Unless you haven’t had an Internet connection for the last 24 hours, you’re probably aware of Google+, Google’s new social networking service. Although the service is currently invite-only, more invites than expected have been sent, causing Google to temporarily disable new invites. Thankfully, there’s a smart way to still be able to send invites.
This method takes advantage of a hidden feature in the +Circles service, which allows invites to be sent to a list of email addresses of a user’s choosing. Pretty nifty, isn’t it? Here’s how to do it:
- Create a new circle named "invite" and add email addresses to it. Keep in mind that the people you’re adding must have GMail accounts.
- Create a post and assign it to the invite circle only. Be sure not to make it public to everyone, just members of the "invite" circle.
After following these steps, invites will be sent to all the users you’ve selected. Do it soon, since Google will likely spot this issue and fix it in a matter of hours. Until then, however, be sure to send invites to anyone you wish to send invites to, there seems to be no cap on the number of invites that can be sent by this method.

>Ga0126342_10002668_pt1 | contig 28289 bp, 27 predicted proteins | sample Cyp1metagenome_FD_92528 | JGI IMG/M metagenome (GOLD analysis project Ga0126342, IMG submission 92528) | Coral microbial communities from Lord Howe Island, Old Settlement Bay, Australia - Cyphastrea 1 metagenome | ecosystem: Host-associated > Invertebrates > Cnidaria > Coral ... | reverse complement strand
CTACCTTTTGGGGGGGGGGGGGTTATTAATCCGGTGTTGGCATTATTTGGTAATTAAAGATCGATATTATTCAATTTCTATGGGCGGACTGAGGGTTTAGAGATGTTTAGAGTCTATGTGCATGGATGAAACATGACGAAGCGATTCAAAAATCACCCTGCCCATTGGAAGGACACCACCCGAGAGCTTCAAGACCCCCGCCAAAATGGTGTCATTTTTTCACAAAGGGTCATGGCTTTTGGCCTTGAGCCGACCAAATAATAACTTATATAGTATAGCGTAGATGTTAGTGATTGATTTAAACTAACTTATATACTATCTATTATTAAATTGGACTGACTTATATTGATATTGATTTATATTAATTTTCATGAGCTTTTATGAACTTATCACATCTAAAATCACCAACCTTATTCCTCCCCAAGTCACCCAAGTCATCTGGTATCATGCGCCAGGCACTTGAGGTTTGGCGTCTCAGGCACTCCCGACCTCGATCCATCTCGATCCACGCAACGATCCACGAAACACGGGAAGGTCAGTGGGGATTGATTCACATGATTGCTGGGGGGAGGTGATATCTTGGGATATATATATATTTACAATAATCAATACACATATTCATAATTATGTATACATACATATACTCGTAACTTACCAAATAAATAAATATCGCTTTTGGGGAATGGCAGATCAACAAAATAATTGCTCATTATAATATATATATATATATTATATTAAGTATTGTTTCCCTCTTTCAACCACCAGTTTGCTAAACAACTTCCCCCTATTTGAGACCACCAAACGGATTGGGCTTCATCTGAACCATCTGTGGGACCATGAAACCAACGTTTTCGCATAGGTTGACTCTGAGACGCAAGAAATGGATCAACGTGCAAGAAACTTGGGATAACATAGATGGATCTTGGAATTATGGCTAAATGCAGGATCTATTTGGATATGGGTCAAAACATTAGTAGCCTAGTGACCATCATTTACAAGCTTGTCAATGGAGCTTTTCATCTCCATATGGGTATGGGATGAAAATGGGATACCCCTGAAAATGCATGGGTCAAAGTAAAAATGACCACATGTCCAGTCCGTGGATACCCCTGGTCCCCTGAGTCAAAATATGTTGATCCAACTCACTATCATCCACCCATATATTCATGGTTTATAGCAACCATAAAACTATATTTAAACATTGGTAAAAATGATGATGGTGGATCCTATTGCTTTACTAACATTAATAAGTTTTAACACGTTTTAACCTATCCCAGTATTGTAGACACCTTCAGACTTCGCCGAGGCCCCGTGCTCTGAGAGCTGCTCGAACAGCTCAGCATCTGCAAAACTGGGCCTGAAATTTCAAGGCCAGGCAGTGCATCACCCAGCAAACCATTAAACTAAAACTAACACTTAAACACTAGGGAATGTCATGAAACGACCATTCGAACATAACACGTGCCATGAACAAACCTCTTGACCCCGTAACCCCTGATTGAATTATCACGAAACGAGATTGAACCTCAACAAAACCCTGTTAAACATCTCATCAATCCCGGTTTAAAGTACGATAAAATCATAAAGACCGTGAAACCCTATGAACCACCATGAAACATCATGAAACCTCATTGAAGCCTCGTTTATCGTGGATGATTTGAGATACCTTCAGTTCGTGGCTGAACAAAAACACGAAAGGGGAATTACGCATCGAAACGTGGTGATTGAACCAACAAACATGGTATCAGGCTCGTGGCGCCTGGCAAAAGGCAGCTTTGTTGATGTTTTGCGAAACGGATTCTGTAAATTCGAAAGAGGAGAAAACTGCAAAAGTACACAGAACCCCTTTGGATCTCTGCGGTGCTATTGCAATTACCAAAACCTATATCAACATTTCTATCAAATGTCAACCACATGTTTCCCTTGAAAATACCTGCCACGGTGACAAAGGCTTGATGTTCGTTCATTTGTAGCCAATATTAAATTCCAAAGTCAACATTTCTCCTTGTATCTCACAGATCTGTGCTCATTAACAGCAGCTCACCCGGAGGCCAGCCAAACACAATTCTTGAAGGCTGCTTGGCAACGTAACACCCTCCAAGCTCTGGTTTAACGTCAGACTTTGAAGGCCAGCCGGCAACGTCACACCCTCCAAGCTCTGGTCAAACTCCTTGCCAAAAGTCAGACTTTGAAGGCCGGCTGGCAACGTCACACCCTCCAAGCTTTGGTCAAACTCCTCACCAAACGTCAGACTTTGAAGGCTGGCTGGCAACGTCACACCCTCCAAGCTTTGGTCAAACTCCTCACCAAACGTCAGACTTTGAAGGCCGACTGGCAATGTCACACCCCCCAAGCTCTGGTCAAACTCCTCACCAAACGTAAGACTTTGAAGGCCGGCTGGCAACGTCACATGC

This isn’t the first loophole found in Google+. Earlier today, a bug was reported that allowed private posts to be broadcast publicly using the "reshare" feature, similar to Twitter’s "retweet" function. Google has already acknowledged the problem and made it clear that a problem like this won’t be in place once Google+ is widely available.
Google+ is Google’s newest social networking endeavor, after the company’s two last attempts, Buzz and Wave, have been an embarrassing failure. The new service is partly a marketing ploy and partly a combination of great ideas from other social networks with Google’s twist. Google+ is being promoted as a friendly social network built around how human interaction is supposed to be: natural and not constrained by inefficient technology. Based on the enthusiasm the social network has received from the media, Google is definitely on the right track to make this a hit, although it’s too early to tell.
Next time someone asks you for an invite, just add them to a circle and let them be part of the experience.